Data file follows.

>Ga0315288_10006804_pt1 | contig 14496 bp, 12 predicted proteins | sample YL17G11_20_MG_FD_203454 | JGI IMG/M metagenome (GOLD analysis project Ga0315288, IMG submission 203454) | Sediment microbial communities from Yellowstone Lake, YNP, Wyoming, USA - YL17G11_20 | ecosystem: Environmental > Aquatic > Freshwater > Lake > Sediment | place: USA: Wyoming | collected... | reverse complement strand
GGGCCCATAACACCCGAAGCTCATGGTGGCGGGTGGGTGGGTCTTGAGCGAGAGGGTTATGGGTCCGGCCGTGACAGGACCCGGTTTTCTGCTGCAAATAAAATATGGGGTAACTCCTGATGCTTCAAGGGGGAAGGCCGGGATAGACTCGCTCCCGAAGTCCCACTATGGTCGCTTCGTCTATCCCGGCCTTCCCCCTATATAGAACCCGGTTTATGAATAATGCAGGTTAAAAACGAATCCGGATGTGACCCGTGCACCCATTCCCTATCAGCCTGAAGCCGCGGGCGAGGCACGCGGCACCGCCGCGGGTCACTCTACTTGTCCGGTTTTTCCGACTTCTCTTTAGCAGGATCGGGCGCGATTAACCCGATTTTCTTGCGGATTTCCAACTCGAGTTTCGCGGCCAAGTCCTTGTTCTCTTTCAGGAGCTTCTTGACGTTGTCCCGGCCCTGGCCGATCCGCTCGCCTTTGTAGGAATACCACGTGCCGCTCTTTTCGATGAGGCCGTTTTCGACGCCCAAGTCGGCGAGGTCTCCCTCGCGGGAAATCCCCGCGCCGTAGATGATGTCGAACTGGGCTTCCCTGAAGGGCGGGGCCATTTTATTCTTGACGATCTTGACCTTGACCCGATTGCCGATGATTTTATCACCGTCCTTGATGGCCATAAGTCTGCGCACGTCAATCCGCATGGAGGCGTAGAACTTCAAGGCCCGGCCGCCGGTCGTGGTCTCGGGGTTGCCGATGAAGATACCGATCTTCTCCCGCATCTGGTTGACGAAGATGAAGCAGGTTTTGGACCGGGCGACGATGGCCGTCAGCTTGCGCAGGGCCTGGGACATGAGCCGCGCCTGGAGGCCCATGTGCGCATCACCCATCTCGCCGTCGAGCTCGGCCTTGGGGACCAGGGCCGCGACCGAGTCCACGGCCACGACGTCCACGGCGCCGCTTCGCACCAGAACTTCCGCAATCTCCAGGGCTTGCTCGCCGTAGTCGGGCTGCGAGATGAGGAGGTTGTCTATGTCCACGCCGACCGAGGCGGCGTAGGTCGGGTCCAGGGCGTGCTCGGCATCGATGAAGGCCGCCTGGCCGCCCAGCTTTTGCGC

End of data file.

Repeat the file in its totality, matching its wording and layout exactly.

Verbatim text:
>Ga0315288_10006804_pt1 | contig 14496 bp, 12 predicted proteins | sample YL17G11_20_MG_FD_203454 | JGI IMG/M metagenome (GOLD analysis project Ga0315288, IMG submission 203454) | Sediment microbial communities from Yellowstone Lake, YNP, Wyoming, USA - YL17G11_20 | ecosystem: Environmental > Aquatic > Freshwater > Lake > Sediment | place: USA: Wyoming | collected... | reverse complement strand
GGGCCCATAACACCCGAAGCTCATGGTGGCGGGTGGGTGGGTCTTGAGCGAGAGGGTTATGGGTCCGGCCGTGACAGGACCCGGTTTTCTGCTGCAAATAAAATATGGGGTAACTCCTGATGCTTCAAGGGGGAAGGCCGGGATAGACTCGCTCCCGAAGTCCCACTATGGTCGCTTCGTCTATCCCGGCCTTCCCCCTATATAGAACCCGGTTTATGAATAATGCAGGTTAAAAACGAATCCGGATGTGACCCGTGCACCCATTCCCTATCAGCCTGAAGCCGCGGGCGAGGCACGCGGCACCGCCGCGGGTCACTCTACTTGTCCGGTTTTTCCGACTTCTCTTTAGCAGGATCGGGCGCGATTAACCCGATTTTCTTGCGGATTTCCAACTCGAGTTTCGCGGCCAAGTCCTTGTTCTCTTTCAGGAGCTTCTTGACGTTGTCCCGGCCCTGGCCGATCCGCTCGCCTTTGTAGGAATACCACGTGCCGCTCTTTTCGATGAGGCCGTTTTCGACGCCCAAGTCGGCGAGGTCTCCCTCGCGGGAAATCCCCGCGCCGTAGATGATGTCGAACTGGGCTTCCCTGAAGGGCGGGGCCATTTTATTCTTGACGATCTTGACCTTGACCCGATTGCCGATGATTTTATCACCGTCCTTGATGGCCATAAGTCTGCGCACGTCAATCCGCATGGAGGCGTAGAACTTCAAGGCCCGGCCGCCGGTCGTGGTCTCGGGGTTGCCGATGAAGATACCGATCTTCTCCCGCATCTGGTTGACGAAGATGAAGCAGGTTTTGGACCGGGCGACGATGGCCGTCAGCTTGCGCAGGGCCTGGGACATGAGCCGCGCCTGGAGGCCCATGTGCGCATCACCCATCTCGCCGTCGAGCTCGGCCTTGGGGACCAGGGCCGCGACCGAGTCCACGGCCACGACGTCCACGGCGCCGCTTCGCACCAGAACTTCCGCAATCTCCAGGGCTTGCTCGCCGTAGTCGGGCTGCGAGATGAGGAGGTTGTCTATGTCCACGCCGACCGAGGCGGCGTAGGTCGGGTCCAGGGCGTGCTCGGCATCGATGAAGGCCGCCTGGCCGCCCAGCTTTTGCGC